Looking for a job is like dating. The number of similarities is astonishing.
I’ve been looking for a job for nearly two years (while still working at the one I have, fortunately). For the most part, this endeavor is now performed almost exclusively online. (The job hunting, I mean. I don’t do the internet dating thing.) Which means you send your information and deepest hopes and also a bunch of crap about how you’d be great at — insert job title here — for — insert name of company here — out into the cosmic void, and you get back…
Sort of like when you meet someone you like, and you get kind of excited, but it freaks the other person out, and they start avoiding you.
Not that I do that.
Sometimes (like, four times out of 85 applications – and yes, that’s the exactly correct proportion for yours truly), you get someone who’s interested. It’s very exciting, but you don’t want to overplay your hand too early. You stay cool instead. Well, cool, but interested. “Sure, I can meet you for lunch.”
And it goes really, really well.
When you leave, you’re kind of psyched. You know you’re going to hear from him again.
And then… crickets.
And you sit there at night, thinking, But… I liked him. And he really liked me. I mean, he was totally into me. He practically said I’m exactly what he’s been looking for. I thought for sure he’d call.
Sometimes, they call. They want to see you again. Wow, you think. This could actually work out. Still, you don’t want to act all psycho about it, so you decide you’re not going to ask about exclusivity (aka salary) unless they move to seal the deal. After all, it has to be his decision. If he doesn’t want me, I’m not going to beg. So you go for the second date, and again, it goes really, really well. By the time you leave, you are convinced that this is the beginning of a beautiful relationship.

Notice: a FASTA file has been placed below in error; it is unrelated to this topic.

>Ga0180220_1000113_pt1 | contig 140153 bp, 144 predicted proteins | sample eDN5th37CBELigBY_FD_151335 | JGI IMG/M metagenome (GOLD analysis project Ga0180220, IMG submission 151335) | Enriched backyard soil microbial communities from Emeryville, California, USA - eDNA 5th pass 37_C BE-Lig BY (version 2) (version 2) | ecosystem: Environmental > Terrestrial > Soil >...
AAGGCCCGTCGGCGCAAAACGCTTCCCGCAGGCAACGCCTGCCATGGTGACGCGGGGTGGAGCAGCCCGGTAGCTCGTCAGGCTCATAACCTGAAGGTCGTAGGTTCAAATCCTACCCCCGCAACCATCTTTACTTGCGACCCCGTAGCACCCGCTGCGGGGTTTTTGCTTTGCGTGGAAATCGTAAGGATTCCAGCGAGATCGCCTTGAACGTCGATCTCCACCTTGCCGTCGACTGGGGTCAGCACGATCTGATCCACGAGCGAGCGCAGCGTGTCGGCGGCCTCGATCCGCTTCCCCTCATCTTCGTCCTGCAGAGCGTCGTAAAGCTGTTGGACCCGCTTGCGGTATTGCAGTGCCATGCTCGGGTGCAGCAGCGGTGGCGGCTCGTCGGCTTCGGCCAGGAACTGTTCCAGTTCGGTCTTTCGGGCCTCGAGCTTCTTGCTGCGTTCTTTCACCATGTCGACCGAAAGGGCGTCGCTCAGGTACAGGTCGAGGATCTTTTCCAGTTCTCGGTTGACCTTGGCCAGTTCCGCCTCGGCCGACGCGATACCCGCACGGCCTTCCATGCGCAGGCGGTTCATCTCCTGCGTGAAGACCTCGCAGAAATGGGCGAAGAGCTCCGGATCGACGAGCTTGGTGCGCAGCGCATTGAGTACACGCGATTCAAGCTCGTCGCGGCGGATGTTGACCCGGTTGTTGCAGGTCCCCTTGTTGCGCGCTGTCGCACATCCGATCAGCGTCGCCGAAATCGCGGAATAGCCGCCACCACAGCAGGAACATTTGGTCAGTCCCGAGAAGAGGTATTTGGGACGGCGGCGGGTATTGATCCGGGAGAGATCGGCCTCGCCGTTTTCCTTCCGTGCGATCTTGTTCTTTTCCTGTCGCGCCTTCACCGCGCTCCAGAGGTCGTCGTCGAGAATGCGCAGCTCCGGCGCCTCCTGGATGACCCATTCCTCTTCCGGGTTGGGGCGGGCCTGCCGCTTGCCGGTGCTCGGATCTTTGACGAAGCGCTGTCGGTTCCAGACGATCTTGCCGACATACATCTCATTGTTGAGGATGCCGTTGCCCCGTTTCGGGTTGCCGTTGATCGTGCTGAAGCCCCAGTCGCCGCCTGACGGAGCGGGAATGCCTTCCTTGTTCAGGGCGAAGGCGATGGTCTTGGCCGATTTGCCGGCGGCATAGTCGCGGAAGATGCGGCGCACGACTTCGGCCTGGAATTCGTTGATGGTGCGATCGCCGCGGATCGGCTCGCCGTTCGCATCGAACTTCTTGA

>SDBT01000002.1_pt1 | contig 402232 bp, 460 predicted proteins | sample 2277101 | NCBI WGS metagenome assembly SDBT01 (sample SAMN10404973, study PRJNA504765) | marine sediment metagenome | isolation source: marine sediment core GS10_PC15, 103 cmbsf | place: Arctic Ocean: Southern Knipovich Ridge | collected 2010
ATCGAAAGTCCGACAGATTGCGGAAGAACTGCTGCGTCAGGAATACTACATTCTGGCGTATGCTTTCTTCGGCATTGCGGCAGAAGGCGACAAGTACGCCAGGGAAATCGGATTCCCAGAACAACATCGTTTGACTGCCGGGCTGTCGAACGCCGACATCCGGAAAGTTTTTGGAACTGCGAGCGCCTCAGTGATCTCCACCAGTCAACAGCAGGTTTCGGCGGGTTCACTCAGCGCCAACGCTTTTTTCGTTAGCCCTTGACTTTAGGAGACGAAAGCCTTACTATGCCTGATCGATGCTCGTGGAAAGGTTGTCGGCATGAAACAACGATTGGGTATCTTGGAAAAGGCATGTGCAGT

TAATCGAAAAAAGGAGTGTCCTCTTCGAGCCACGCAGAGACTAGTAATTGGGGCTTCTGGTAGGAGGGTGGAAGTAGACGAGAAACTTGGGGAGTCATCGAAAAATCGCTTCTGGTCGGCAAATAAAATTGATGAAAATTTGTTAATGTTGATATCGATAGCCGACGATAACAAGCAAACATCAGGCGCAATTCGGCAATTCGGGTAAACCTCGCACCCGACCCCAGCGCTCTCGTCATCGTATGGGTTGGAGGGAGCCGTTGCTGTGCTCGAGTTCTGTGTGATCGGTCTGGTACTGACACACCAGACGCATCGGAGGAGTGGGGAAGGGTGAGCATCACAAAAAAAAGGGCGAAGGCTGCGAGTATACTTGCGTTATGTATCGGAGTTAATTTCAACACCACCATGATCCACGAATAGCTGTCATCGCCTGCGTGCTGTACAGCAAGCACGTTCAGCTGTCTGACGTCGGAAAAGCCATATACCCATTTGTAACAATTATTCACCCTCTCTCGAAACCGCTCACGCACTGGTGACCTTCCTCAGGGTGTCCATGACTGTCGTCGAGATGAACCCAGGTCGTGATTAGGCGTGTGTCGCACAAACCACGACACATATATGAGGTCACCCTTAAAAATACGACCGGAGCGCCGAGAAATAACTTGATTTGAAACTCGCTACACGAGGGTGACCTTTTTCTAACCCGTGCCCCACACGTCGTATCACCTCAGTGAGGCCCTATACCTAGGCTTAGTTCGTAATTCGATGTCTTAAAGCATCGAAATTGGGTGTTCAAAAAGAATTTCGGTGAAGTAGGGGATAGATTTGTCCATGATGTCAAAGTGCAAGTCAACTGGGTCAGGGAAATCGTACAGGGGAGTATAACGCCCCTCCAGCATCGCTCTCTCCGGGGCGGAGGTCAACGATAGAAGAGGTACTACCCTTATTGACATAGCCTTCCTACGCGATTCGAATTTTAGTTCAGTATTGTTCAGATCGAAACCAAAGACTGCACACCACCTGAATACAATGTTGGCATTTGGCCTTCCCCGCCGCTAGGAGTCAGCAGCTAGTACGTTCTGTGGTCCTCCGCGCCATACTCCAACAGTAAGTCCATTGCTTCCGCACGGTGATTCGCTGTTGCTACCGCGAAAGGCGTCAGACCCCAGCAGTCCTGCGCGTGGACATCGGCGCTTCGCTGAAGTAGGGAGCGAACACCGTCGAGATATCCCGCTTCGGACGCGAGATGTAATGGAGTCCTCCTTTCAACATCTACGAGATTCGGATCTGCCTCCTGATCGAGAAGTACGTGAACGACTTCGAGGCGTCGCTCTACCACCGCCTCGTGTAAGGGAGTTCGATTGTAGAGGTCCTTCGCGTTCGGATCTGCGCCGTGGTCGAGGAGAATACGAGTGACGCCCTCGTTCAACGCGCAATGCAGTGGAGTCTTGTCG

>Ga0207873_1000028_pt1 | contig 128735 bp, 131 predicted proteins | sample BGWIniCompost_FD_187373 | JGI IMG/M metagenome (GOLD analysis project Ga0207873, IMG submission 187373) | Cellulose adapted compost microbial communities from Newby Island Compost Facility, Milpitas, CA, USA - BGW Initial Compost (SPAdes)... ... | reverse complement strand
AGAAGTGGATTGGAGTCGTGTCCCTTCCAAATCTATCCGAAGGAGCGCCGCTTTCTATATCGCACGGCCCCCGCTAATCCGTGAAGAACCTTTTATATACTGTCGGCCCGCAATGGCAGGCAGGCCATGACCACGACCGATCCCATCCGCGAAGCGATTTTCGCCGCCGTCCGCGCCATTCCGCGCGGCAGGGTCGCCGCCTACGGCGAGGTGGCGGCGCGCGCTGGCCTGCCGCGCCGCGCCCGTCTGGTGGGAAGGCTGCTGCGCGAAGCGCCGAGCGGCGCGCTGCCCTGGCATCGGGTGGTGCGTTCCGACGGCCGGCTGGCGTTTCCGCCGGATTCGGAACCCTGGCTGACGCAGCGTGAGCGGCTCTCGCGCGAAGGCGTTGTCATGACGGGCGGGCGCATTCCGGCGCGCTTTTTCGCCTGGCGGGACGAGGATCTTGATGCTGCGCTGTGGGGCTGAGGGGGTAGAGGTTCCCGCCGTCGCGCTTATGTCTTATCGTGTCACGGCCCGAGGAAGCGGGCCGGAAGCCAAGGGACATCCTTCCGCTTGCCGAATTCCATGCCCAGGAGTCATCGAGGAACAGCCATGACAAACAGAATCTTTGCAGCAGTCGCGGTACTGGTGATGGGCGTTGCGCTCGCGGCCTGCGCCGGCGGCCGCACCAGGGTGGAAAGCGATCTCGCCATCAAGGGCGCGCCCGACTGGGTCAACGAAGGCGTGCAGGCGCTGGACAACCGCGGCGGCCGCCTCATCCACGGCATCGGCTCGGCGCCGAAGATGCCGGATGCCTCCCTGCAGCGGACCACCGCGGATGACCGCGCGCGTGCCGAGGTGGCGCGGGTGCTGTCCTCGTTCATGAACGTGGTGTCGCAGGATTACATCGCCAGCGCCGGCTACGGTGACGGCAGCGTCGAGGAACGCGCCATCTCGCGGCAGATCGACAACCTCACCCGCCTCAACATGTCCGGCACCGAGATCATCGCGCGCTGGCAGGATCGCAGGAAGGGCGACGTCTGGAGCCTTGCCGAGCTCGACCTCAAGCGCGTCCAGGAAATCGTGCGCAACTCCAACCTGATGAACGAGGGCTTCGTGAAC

You’re cool even though he doesn’t call for several days.
After a week, you check in, you know, casual-like. Just to say hello and see how he’s doing. You leave a breezy voicemail.
Days later, you’re starting to sweat it. You’re doubting yourself. You realized that, when he asked you about your work-life balance, maybe you didn’t give exactly the right answer. Maybe you could have said it better, so that it flattered him more, but was still the truth. Ugh. The agony.
Finally, at like 4:15 on a Friday, he calls. Your stomach flips when you see the caller ID. It’s him. Oh, it’s him. Deep breath.
“Hello?” (Easy… take it easy…)
“Hi! I’m so sorry it took me so long to call!”
“Oh… that’s alright,” you say with forced brightness, like it hasn’t been torturing you.
“Yeah, I really enjoyed our last meeting,” he says. “You’re so great. You have almost everything I need.”
Almost? You wait. You can’t tell where this is going. Where is this going?
“I’m sorry,” he says. “It just didn’t work out.”
You quell your urge to ask why… after all, it’s not like you had more than two dates. You just had such high hopes… all the signs were there… he was what you’ve been looking for. Not perfect, but you know, no one is. So with tears in your eyes, you steady your voice and act like it doesn’t hurt. You end the call as friends, with promises to keep in touch. Maybe he’ll set you up with this other guy he knows…
That other woman he chose, she’ll never be as good as you, anyway.
Heartbroken, it takes you some time before you feel like you can go through it again. You avoid the advances of other companies, flirting with you, trying to seduce you with their titles, their (blanket) interest constantly coming through your email. You leave it unread for days. When you think you can handle it, you open it and look through, but… they’ll never be the one you really wanted.
Slowly, you get your strength back until one day you’re willing to take another chance. And when it all happens again, you feel like a fool, unwanted and cast aside.
But there’s a foot for every shoe. So you keep hoping. And you keep trying. Because someday, you’ll find the right one.